How not to blow your race before you get to the starting line.
On the plane ride to a half-marathon in California a few years back, one of the runners I was coaching casually commented she’d just started the Atkins Diet that week and had already lost five pounds. Despite my carefully-worded suggestion that she aim to ingest some carbs for energy over the remaining 48 hours leading to the race, she stuck to her nearly 100 percent protein diet right up to the start, ran OK through mile 8, then staggered through the final 5.1 feeling “really tired… like I was running in mud.” Really?
Sage Advice: Stick to the daily and race day nutrition/hydration plan that worked best throughout training, particularily during long runs, and save the dieting for the offseason.
Take It Easy
Many of the runners I coach have made the mistake of enjoying the sites and attractions in the host city a bit too zealously in the days leading to their goal race. Often this includes standing in long lines, walking dozens of concrete city blocks, skipping important meals (unless you count a corn dog as a nutritious meal) and avoiding optimal pre-hydration levels. Too often this has resulted in “dead legs” and a disappointing result on race day.
Sage Advice: Schedule your travel to arrive at the race city with just enough time to pick up your packet and relax. Then plan to stay a few days after the race in order to check out the local attractions all the while enjoying the therapeutic benefits of a short, easy walk as active recovery. Consider travelling for 5K and 10Ks instead of just the marathon, to enhance your enjoyment of the host city before and after the race.
Visualization can be an effective tool in the days leading to your big race, but it works best when framed in a positive light. I’ve had runners stuck in a vicious cycle of visualizing “NOT going out too fast,” which then has the negative consequence of accessing and reliving the specific memory of them “going out TOO fast.” As a result, many age-group athletes are prone to either unintentionally repeating the mistake on race day or feeling so overcome by anxiety thinking about it that they woefully underperform.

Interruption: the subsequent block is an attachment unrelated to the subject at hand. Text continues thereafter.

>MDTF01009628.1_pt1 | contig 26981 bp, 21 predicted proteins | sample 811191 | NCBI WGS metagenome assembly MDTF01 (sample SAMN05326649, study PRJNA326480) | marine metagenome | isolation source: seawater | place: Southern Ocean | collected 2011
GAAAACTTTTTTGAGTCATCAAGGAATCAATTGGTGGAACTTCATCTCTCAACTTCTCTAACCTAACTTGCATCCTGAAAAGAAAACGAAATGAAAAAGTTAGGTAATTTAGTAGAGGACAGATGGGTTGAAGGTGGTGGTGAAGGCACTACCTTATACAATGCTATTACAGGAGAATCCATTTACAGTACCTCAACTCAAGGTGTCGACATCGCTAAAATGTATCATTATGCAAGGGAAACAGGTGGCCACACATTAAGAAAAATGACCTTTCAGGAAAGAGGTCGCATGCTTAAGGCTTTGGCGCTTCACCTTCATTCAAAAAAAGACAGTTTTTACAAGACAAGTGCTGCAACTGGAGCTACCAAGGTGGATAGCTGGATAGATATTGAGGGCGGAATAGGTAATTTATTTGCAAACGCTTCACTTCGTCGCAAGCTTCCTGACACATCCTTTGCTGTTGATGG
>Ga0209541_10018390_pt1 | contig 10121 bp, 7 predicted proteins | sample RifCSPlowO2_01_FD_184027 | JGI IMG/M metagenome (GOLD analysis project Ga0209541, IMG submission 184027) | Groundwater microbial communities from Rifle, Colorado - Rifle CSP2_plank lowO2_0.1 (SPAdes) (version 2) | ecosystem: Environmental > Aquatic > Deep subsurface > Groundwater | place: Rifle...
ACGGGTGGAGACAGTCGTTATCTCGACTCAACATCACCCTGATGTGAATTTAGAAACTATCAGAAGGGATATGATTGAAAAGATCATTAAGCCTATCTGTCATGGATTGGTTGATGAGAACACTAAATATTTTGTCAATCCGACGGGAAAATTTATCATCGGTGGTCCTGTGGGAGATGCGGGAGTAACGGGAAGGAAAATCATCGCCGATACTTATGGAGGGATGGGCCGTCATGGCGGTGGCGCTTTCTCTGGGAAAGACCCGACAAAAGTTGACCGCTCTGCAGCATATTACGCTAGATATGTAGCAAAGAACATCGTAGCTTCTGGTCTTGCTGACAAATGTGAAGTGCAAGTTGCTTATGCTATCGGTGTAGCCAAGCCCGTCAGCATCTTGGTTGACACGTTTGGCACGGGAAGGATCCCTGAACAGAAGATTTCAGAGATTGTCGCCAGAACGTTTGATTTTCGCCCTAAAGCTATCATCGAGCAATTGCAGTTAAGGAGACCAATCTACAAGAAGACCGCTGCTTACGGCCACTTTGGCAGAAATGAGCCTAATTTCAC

Sage Advice: Visualize your race through a prism of positivity, such as, “I will pace the first mile optimally,” or “I will welcome late race discomfort as a sign I am experiencing just the right sensations for achieving my challenging goals.”
Beware the Expo
The race expo can be a wonderful experience full of amazing energy and great deals, or, if you aren’t prepared, it can be a snake pit full of danger at every corner. Common race expo errors many runners make include spending way too much time standing and walking on a concrete floor, trying food and drink samples that didn’t agree with them, listening to all kinds of advice from otherwise well meaning vendors and fellow racers—none of which was likely to be of any benefit, and could have undermined months’ of careful preparation.
RELATED: Race Day Checklist
Sage Advice: The keys to a successful expo experience are to limit your stay to 30 minutes or less, get your packet and T-shirt first, grab all the free samples you like for trying after the race, quickly purchase any last minute supplies you may have forgotten at home, then head for the exit and the comfort of your hotel room. And for those temped to take last minute advice from strangers, trust your training, trust your coach, trust yourself!
Beware the Course Tour
At my first Boston Marathon, I rode the bus from the finish to the start in Hopkinton. I was relaxed and enjoying the energy of my fellow racers on board while taking in the sights along the way. Unfortunately, after about 30 minutes I started to get really freaked out about how incredibly far we’d driven and how I would have to run this distance if I wished to become a Boston finisher.
Sage Advice: Since then, I’ve followed and shared this advice regarding pre-race bus or car rides. Don’t look out the window! Instead, start up a conversation with anyone about absolutely anything but how far you’ve been driving. Or read the newspaper, close your eyes and listen to music or simple take a nap. Also, even if you have a car at your disposal, I’d advise not driving the course ahead of time. With traffic, map-reading and wrong turns, it’s bound to take longer than you think, and that can only detract from your mental outlook.
Don’t Do Too Much